25-Jul’s breakout above 13-Feb’s 2.8230 high reaffirmed and reinstated our long-term bullish count introduced way back in 07Nov16’s Technical Blog that now requires a relapse below at least 30-Jun’s 2.7185 smaller-degree 1st-Wave high and key long-term risk parameter to jeopardize the impulsive integrity of this count. And while we’ll discuss below reasons to be increasingly watchful for and aware of interim momentum failures, for the foreseeable futures such setbacks will be advised to still be approached as corrective buying opportunities.
Clearly, late-Jul’s bust-out to new highs resurrects the major uptrend from 18Jan16’s 1.9355 low and likely leaves 08-May’s 2.4725 low in its wake as the end of a suspected 4th-Wave correction within an eventual 5-wave sequence up. This 4th-Wave setback stalled in the immediate area of the (2.4809) 38.2% retrace of Jun’16 – Feb’17’s 2.0130 – 2.8230 (3rd-Wave) rally to reinforce this count on a weekly log scale basis below. And since this 3rd-Wave rally appears to have “extended”, a common Fibonacci application to project the length of the sequence-completing 5th-wave is its 1.000 progression relationship to the 1st-wave.
In this case the 1.000 progression of Jan-Mar’16’s 1.9355 – 2.3235 rally from 08-May’s 2.4725 low projects to the 2.9681-area. As always however, such merely derived technical levels as various “bands”, channel and trend lines, the ever-useless moving averages and even the vaunted Fibonacci relationships we cite often NEVER have proven to be reliable reasons to buck a trend without an accompanying momentum failure. And they never will. Per such and as this major bull trend MAY be getting a little long in the tooth, technical focus shifts to MOMENTUM, which mainly means ensuring the bull sustains gains above prior corrective lows.
Both the weekly log chart above and monthly log chart below show the expected increase in the sentiment indicators that will eventually contribute to a peak/reversal-threat condition that could be major in scope. But traders are reminded that sentiment is not an applicable technical indicator in the absence of a confirmed bearish (in this case) divergence in momentum needed to, in fact, stem the clear and present uptrend. Here again is the increasing focus on momentum.
This monthly chart also shows the major significance of the 3.0000-area. The degree to which the 3.0000-area has any “psychological” impact is debatable. But the fact of the matter is that this area supported the market for three years from Oct’11 until its break in Nov’14. The market hasn’t seen 3.0000+ levels since.
This entire 3.0000-area must be approached as a resistance candidate of major proportions. The combination of market sentiment’s return to historical heights and a prospectively completing 5-wave Elliott sequence adds to the case. And for a little added gravy, 2.9999 is the 50% retracement of the entire secular bear market from Feb’11’s 4.65 high to Jan’16’s 1.9355 low (for what this derived is worth).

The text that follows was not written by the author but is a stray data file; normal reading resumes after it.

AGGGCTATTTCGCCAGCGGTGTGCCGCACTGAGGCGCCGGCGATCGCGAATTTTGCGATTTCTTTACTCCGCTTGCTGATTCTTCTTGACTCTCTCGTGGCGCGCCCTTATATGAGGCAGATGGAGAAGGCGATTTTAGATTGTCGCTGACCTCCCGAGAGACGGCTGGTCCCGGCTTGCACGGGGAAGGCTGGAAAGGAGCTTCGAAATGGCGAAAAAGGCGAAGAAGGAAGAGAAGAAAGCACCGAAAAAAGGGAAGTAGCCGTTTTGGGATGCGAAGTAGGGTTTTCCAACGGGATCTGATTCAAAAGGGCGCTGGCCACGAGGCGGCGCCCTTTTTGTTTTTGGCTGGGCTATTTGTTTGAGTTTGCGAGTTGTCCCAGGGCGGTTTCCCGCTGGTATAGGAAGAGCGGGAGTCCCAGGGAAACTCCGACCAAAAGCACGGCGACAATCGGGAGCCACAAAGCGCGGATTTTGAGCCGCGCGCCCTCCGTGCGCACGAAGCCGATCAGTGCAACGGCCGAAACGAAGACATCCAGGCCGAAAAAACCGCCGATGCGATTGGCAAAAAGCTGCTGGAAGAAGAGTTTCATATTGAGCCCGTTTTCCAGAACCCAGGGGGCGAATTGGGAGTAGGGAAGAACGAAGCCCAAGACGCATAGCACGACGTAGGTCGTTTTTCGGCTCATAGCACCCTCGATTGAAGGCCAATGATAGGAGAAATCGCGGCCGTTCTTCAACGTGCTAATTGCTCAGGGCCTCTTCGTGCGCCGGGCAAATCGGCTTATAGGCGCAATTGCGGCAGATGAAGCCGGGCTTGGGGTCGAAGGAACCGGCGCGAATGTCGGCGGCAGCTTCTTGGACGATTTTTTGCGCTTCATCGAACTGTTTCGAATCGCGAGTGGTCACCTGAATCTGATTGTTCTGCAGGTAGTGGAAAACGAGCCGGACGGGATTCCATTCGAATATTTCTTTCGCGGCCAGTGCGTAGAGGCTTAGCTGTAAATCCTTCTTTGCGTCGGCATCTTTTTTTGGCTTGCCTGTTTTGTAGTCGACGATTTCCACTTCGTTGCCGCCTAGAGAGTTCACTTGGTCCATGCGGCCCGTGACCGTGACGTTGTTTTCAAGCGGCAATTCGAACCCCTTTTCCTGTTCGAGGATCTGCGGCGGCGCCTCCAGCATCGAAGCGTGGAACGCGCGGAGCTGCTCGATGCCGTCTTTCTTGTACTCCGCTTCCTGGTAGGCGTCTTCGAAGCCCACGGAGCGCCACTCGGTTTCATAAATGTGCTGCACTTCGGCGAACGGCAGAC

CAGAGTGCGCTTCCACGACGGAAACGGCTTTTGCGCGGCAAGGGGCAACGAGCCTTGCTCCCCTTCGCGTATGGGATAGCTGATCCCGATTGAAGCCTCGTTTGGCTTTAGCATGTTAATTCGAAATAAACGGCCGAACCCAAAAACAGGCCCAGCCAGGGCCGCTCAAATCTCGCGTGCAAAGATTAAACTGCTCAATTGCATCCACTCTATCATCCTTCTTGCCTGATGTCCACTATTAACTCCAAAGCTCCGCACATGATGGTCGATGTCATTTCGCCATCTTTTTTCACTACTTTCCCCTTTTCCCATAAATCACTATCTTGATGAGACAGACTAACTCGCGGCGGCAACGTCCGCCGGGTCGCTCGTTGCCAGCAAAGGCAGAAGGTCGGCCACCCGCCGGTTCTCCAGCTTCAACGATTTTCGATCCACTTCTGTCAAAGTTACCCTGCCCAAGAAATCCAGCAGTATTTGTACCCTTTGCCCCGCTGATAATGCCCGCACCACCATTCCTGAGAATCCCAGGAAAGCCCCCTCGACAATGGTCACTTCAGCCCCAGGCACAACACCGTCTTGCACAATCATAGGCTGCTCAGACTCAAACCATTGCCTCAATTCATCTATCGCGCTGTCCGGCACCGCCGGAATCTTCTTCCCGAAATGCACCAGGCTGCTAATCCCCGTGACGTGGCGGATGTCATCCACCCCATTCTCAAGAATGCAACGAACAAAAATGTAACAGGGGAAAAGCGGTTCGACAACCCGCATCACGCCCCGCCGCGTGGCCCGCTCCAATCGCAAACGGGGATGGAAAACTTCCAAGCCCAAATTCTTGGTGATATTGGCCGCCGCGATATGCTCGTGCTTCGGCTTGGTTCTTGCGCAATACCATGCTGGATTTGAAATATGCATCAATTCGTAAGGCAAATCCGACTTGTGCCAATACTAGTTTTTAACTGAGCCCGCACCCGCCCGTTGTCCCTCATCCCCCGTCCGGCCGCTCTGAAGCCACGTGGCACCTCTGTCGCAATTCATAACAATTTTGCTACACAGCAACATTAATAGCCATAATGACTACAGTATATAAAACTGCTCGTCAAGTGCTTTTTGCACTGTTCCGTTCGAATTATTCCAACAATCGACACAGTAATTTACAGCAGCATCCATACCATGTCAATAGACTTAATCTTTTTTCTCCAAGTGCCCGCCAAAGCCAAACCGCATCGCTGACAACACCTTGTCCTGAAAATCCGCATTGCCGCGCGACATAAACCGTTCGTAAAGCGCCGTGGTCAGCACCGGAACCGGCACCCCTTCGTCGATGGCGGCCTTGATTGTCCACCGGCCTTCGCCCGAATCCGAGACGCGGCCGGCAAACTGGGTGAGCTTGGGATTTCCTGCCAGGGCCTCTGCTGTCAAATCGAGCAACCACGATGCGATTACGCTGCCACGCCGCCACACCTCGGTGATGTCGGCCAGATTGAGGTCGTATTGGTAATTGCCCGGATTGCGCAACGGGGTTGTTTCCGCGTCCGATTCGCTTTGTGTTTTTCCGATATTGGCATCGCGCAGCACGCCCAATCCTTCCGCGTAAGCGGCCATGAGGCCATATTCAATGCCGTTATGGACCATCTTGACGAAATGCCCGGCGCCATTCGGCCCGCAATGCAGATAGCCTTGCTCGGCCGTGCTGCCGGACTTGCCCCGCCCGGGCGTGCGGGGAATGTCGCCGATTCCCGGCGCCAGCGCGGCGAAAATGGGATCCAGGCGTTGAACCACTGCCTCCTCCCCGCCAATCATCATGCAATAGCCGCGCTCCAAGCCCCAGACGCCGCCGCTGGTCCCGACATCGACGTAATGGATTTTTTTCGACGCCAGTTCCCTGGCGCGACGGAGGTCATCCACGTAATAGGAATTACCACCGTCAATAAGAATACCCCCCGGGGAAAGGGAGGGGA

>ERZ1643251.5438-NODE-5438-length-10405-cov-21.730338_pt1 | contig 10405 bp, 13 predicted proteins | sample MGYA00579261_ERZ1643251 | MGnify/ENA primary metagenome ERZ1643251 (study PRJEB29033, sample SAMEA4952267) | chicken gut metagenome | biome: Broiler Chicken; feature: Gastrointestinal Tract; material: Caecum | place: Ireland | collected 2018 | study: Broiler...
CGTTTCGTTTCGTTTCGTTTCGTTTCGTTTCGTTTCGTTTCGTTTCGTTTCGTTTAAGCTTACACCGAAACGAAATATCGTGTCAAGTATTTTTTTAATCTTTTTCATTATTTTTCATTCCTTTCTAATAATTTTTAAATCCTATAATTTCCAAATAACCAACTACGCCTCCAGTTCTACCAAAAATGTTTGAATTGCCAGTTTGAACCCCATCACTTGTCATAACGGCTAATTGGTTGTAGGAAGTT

Given our increasing focus on momentum, the daily chart above shows the developing POTENTIAL for a bearish divergence in momentum. As a result of yesterday’s poke to yet another new high for the bull, the 240-min chart below shows that the market has identified Thur’s 2.8600 low as the latest smaller-degree corrective low the market needs to sustain gains above to avoid CONFIRMING this mo failure to the point of non-bullish action like long-covers. In this regard 2.8600 is considered our new short-term risk parameter to a still-advised bullish policy.
Should the market fail below 2.8600 however, that mo failure would be a scale INsufficient to conclude anything more than another interim corrective setback within the still-unfolding major uptrend. Indeed, the accelerated nature of the rally from mid-Jun’s low suggests an “extended” 3rd-Wave following a month-and-half’s worth of 1st- and 2nd-Wave base-building. This further suggests a series of 4th-wave pullbacks and subsequent 5th-wave resumptions of the bull before the rally from 08-May’s 2.4725 low may be considered a complete 5-wave sequence.
As always, the issue of technical and trading SCALE comes into play in the more effective navigation of a peak/reversal process. One cannot conclude a major peak/reversal following a momentum failure on a smaller degree. It would be presumptuous and subjective to conclude the end of a major 5-wave sequence from May’s 2.4725 low following a mo failure below last week’s disproportionately minor corrective low. This is not to say however that such a minor mo failure is not important to shorter-term traders with tighter risk profiles.
In sum, a bullish policy and exposure remain advised with a failure below 2.8600 required for shorter-term traders to step aside in order to circumvent the depths of what we’d suspect at that time to be another interim correction within the still-unfolding major bull. At the expense of whipsaw risk, longer-term players may want to pare bullish exposure to more conservative levels on such a sub-2.8600 mo failure, but commensurately larger-degree weakness below 2.7185 remains required to negate our long-term bullish count altogether and warrant a total move to the sidelines. In lieu of such sub-2.8600 weakness further and possibly accelerated gains remain expected. This said, from a long-term perspective we will also tread increasingly carefully as the market approaches the 2.95-to-3.00-range where we fully expect a slowdown in the RATE of ascent marked by increasing momentum failures.